• Stage 2 (13-15 years): At this stage, a teen’s main challenge is to form a “family of friends” to “…support and accompany (and pressure) the young person through the experiences and adventures of growing up. Your child will tell his or her friends much more about what is going on than he or she will tell you.” They want social independence and time to create this family of friends…meaning they’re wanting less time with the family.

One of the biggest takeaways I got from this book is how our role as parents changes as a child ages, from manager to mentor.

And you know what? In order to mentor your teen, one thing has to happen:

You need to connect with them through things like family bonding activities together.

Even if, at first, it’s awkward. Or not exciting (by your teen’s standards).

That’s because in order to influence your child, you have to connect with them. Jane Nelson in Positive Discipline Parenting Tools says it well,

“…Extensive research has shown that we cannot influence children in a positive way until we create a connection with them.”

So, let’s get to work on creating fun, consistent connections with our teens so that they come to us as mentors as they continue into young adulthood.

Activities to Do with Teenagers

So, what makes good activities to do with teenagers?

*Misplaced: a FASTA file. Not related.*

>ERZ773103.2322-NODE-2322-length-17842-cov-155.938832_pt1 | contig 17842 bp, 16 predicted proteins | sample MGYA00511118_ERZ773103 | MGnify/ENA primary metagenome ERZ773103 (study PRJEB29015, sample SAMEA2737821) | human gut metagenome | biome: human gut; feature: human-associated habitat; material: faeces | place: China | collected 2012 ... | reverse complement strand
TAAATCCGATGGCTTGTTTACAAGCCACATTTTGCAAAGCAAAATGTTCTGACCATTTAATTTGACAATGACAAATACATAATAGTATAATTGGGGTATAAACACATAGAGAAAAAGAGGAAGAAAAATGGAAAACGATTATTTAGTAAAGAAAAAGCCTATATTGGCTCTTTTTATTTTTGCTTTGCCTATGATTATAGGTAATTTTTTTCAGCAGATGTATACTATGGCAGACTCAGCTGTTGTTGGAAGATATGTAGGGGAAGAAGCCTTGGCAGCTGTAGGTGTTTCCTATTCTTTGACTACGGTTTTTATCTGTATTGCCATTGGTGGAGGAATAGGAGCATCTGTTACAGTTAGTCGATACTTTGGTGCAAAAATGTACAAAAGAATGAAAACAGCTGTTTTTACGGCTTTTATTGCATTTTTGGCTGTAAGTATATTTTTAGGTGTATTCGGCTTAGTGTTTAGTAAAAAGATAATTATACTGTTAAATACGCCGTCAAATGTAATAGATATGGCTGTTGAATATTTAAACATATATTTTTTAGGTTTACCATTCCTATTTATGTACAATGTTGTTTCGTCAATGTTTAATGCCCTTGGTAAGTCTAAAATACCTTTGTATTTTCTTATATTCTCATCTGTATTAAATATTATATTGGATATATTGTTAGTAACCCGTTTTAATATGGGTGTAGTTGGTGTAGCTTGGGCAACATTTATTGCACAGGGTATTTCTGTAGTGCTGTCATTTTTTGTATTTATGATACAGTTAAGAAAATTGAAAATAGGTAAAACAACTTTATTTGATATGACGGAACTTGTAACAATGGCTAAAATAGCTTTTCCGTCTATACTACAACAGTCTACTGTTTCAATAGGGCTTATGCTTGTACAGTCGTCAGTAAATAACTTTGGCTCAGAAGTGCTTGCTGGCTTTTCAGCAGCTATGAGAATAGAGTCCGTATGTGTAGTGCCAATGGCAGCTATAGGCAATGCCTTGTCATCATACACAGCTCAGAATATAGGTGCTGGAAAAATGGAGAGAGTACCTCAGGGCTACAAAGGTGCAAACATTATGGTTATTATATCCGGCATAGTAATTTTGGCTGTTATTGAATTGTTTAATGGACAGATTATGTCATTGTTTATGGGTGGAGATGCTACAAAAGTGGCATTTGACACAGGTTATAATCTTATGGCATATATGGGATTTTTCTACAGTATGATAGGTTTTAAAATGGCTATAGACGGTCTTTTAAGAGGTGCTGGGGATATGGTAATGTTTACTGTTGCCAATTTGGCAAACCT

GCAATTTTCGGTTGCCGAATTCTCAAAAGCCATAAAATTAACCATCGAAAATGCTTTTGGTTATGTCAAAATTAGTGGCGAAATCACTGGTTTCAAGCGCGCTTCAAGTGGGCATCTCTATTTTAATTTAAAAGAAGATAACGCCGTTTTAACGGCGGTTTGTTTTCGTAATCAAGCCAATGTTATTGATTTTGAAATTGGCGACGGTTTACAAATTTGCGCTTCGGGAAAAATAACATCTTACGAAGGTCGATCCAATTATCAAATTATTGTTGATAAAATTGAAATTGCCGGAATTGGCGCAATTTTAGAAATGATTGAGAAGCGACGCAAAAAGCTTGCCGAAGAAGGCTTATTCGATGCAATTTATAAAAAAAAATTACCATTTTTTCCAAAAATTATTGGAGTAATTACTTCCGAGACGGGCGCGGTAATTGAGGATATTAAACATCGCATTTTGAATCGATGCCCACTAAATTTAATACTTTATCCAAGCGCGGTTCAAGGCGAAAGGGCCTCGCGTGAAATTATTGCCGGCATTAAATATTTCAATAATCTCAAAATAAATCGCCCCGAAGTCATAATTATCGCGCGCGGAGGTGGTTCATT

Something that does at least one of the following:

  • Has an element of fun for both the parent and the teen
  • Shows that you’re actively interested in their current life stage
  • Has an element of adventure to it
  • Takes each of you a little out of your comfort zone (great way to show your teens that you’re human, too)
  • Allows for spontaneous eruptions of conversation

With all that said, let’s see if you can’t find some awesome activities to do with teenagers to fit the bill.

1. Volunteer with Animals Together

Many people really open up around animals – making this the perfect bonding activity for you two.

You could volunteer at an animal shelter, or become a zoo volunteer, or even at your local farmer’s (I grew up on a dairy farm myself, and trust me when I say, we consistently gave people tours and looked for extra help).

Bonus: your teen’s animal volunteer time could lead to an internship or first job!

2. Let Your Teen Drive a Golf Cart